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3 go-to methods for Increased Mobility

I always go on about the critical importance of having the right form when performing exercises, but with a recent flow of questions regarding flexibility and stretching, I decided it’s time I shed some light on what the best methods are.

By going head-first into the industry as a Movement Specialist, I got lots of exposure to some serious (and not so serious) mechanical issues and have had time to test and observe the effectiveness of various theories.

Over time, I discovered what works and what doesn’t, and I found the methods of increasing mobility that rarely fail to deliver.

Each one has its pros and cons, and serves best for a certain purpose (this will make sense in a little while).

So here are my 3 go-to methods that I use to improve someone’s mobility, and the scenarios in which I would use them.

1. Myofascial Release (MFR)

MFR is a method of breaking down ‘knots’ in the muscles and allowing them to release by means of pressure and restricted contraction.

It became quite famous recently with the craze of Foam Rolling, but this lost the whole purpose of MFR and now people seem to be more trying to flatten the muscle than to release a specific point of tension.

For various reasons, including injury prevention and prolonged shortness, a muscle will develop an involuntary tension in a specific point, so it can adapt to the environment you have placed it in.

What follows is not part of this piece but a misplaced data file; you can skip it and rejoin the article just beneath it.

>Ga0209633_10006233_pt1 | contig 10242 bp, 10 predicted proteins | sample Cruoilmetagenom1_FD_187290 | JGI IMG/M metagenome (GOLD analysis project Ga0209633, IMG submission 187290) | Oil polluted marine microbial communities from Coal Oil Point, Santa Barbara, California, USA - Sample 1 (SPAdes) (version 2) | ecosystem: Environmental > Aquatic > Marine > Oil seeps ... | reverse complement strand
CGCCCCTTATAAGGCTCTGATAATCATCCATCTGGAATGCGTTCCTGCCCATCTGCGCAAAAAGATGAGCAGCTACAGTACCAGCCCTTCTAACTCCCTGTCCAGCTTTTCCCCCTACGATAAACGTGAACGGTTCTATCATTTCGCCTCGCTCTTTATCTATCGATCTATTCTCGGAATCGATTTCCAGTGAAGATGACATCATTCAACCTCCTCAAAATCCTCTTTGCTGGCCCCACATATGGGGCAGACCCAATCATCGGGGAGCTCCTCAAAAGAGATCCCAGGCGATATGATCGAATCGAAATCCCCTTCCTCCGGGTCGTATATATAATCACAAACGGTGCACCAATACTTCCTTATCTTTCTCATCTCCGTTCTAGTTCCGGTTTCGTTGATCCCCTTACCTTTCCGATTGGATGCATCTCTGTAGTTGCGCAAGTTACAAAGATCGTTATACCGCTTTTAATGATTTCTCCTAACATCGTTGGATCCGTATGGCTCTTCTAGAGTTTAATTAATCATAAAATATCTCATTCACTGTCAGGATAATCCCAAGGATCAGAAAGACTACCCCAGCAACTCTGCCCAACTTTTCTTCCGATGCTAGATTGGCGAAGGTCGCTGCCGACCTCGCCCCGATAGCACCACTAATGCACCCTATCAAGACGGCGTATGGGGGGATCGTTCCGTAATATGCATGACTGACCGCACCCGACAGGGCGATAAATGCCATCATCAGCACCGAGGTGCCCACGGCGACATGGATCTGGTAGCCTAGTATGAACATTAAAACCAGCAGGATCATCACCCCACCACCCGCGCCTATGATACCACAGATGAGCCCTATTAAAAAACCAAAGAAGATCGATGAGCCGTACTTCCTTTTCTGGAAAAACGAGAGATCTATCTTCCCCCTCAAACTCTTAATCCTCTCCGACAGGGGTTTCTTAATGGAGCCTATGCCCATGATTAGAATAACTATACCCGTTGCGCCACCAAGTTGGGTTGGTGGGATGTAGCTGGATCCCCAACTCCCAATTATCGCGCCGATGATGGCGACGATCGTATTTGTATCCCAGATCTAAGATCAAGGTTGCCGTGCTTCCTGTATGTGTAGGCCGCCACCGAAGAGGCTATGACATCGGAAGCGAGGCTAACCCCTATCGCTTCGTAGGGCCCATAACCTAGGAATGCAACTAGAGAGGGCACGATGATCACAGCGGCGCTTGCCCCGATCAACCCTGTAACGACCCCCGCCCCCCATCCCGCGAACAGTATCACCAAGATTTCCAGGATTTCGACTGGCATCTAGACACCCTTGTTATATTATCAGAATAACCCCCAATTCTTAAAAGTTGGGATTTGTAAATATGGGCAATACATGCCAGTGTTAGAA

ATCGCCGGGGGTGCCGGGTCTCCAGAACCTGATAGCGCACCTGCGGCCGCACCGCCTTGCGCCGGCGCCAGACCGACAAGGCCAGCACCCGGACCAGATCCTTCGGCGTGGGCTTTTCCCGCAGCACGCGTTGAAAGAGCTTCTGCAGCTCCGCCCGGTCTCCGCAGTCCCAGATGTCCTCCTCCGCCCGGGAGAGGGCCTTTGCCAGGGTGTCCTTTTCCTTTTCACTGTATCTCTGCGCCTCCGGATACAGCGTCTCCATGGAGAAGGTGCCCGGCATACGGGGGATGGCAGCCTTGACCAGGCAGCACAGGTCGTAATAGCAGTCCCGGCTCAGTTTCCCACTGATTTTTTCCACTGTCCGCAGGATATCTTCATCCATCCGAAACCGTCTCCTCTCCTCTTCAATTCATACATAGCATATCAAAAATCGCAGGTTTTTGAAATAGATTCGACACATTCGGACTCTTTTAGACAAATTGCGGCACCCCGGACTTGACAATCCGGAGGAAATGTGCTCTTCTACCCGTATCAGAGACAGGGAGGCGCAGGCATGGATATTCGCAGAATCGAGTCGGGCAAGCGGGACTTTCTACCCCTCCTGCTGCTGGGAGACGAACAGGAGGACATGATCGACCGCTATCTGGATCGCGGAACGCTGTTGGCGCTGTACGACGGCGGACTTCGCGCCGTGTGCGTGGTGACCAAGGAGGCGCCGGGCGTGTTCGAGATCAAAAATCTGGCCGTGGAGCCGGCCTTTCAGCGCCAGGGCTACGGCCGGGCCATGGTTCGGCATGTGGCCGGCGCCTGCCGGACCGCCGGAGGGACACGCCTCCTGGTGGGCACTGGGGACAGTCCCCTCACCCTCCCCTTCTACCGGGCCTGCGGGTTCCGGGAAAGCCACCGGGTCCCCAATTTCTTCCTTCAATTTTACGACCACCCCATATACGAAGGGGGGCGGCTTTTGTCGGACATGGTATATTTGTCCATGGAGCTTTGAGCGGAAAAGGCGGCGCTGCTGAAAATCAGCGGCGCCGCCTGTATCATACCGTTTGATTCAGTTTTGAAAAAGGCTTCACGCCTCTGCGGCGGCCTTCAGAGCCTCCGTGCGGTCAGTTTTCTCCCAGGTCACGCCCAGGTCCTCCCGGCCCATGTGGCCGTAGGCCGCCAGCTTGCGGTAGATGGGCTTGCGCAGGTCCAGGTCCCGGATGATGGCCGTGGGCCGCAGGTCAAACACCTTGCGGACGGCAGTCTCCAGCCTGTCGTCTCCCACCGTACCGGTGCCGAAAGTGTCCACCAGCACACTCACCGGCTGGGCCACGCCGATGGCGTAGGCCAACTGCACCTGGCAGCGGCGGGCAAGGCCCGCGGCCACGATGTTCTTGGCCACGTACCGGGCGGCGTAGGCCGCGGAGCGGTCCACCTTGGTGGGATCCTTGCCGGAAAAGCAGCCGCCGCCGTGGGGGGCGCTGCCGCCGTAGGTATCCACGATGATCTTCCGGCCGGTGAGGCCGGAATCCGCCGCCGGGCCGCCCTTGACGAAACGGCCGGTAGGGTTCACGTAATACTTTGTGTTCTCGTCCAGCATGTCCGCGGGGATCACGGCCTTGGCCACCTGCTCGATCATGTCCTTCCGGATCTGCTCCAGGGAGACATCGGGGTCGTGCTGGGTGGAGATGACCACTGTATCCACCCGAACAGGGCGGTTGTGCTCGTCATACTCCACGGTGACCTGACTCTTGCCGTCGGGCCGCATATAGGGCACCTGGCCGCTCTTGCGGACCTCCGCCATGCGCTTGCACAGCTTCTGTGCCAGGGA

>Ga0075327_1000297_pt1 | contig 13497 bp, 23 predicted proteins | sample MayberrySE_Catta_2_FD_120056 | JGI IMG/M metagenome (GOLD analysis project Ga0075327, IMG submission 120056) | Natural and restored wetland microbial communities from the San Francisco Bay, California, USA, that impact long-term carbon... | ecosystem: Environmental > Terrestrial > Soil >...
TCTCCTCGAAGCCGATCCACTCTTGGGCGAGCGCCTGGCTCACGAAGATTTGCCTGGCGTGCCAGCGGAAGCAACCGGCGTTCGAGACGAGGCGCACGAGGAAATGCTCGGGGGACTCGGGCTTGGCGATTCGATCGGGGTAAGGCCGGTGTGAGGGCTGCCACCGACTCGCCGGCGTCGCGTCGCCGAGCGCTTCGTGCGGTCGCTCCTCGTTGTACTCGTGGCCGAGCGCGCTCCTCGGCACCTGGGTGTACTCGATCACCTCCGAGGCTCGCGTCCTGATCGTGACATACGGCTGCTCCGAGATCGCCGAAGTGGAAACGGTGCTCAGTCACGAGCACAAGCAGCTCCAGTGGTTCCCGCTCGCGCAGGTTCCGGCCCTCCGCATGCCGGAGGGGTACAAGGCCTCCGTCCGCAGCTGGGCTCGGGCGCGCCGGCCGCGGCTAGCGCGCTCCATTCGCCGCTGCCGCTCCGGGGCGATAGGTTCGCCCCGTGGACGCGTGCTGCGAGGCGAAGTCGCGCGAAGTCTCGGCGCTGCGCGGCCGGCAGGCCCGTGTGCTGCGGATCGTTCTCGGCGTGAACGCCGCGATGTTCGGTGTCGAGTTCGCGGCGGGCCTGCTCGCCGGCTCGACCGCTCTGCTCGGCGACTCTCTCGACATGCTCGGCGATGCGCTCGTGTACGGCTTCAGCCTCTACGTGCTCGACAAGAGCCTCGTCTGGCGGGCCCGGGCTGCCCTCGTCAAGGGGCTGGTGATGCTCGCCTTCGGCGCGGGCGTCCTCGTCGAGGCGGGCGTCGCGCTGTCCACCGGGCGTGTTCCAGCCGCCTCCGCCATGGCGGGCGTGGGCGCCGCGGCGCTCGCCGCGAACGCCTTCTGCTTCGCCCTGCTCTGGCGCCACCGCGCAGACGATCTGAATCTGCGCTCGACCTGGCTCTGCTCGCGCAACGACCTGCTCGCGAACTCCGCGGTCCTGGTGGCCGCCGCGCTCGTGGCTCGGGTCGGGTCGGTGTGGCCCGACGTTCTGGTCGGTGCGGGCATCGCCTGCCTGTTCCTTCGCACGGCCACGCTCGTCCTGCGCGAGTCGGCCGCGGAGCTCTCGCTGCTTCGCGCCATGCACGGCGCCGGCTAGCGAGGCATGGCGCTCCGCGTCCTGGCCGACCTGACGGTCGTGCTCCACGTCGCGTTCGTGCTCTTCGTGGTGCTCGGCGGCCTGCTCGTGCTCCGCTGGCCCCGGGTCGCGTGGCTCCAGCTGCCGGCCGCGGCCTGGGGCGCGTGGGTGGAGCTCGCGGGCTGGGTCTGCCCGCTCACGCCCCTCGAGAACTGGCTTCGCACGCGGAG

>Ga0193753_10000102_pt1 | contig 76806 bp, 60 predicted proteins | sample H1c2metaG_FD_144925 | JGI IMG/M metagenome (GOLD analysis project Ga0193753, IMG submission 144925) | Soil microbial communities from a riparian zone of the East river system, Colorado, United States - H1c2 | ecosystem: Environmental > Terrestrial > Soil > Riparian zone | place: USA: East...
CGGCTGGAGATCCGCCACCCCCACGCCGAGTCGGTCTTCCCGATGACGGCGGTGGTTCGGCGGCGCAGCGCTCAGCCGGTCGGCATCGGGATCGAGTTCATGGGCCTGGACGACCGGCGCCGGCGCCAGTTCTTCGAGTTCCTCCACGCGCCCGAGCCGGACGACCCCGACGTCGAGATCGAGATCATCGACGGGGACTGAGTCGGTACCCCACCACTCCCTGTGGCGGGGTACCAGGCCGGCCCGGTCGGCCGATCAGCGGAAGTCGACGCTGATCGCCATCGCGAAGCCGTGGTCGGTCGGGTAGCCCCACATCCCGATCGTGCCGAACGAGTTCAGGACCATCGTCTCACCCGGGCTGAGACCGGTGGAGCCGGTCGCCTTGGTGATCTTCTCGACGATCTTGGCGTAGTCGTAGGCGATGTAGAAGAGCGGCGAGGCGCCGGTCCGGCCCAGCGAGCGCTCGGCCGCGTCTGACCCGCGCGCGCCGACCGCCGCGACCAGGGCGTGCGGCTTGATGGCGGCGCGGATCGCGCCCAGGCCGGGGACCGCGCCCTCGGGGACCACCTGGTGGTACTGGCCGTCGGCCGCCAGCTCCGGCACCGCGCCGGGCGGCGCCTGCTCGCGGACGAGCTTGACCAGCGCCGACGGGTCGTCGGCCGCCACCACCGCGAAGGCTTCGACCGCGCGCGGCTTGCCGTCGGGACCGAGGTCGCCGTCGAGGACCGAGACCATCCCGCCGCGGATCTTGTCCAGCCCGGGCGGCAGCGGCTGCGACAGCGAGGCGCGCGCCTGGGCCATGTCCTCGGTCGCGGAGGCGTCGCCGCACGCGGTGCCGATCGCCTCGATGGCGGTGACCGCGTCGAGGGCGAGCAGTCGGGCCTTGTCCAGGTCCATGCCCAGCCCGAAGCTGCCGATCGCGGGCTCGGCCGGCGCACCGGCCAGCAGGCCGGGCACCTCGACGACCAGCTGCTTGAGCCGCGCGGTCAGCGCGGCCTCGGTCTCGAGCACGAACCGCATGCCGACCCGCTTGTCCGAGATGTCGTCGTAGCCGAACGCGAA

It is essential that you understand exactly WHY you’re body has adapted in this way before you seek to relax the muscles, as this involuntary tension could be there as a form of protection from a serious injury.

To perform myofascial release, simply find an object that covers the surface width of the muscle, apply direct pressure onto the point of most tension (it will be tender), and continuously contract and relax the muscle for 30 seconds.

2. Proprioceptive Neuromuscular Facilitation (PNF)

The name is big and certainly sounds science-y, and the exercise itself replicates that description perfectly.

PNF is a form of stretching that essentially tricks your brain into allow your muscles to relax.

See, when a muscle is ‘tight’, really all it means is that it’s stuck in a state of shortness. A muscle shortens when it contracts (tenses), and when it is over-active, it has a earlier threshold before it reaches its reflexion; the defense mechanism for preventing you from reaching an injury-prone position.

The reason I say this is because it helps you understand better the process that is happening when you perform PNF stretching. Basically, all your doing is telling your subconscious that it’s okay to let them muscle extend further. By doing this the muscle will then relax and allow you to reach a range of motion that has not been possible before.

To perform a PNF stretch, you’ll need a partner to apply a constant force in the lengthening direction of the muscle for a period of 10 seconds, repeating it 3 times without allowing the muscle to shorten.

So, they will move your muscle (gently) to its current end range.

At this point, you will push against them in the shortening direction of the muscle for 10 seconds.